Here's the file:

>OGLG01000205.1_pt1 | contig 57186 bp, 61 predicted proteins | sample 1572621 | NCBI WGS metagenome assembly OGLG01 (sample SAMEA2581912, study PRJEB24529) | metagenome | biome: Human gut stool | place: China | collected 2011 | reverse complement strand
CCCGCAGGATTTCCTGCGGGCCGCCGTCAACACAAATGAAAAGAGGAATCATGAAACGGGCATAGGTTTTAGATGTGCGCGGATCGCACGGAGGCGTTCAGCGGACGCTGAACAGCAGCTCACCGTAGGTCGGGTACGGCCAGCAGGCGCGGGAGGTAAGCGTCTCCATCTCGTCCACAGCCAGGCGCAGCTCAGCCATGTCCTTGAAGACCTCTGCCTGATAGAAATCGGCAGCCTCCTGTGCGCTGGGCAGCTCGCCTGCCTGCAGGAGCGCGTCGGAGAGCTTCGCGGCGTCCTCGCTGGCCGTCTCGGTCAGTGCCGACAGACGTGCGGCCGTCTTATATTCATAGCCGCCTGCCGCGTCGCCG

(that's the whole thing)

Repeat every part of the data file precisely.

>OGLG01000205.1_pt1 | contig 57186 bp, 61 predicted proteins | sample 1572621 | NCBI WGS metagenome assembly OGLG01 (sample SAMEA2581912, study PRJEB24529) | metagenome | biome: Human gut stool | place: China | collected 2011 | reverse complement strand
CCCGCAGGATTTCCTGCGGGCCGCCGTCAACACAAATGAAAAGAGGAATCATGAAACGGGCATAGGTTTTAGATGTGCGCGGATCGCACGGAGGCGTTCAGCGGACGCTGAACAGCAGCTCACCGTAGGTCGGGTACGGCCAGCAGGCGCGGGAGGTAAGCGTCTCCATCTCGTCCACAGCCAGGCGCAGCTCAGCCATGTCCTTGAAGACCTCTGCCTGATAGAAATCGGCAGCCTCCTGTGCGCTGGGCAGCTCGCCTGCCTGCAGGAGCGCGTCGGAGAGCTTCGCGGCGTCCTCGCTGGCCGTCTCGGTCAGTGCCGACAGACGTGCGGCCGTCTTATATTCATAGCCGCCTGCCGCGTCGCCG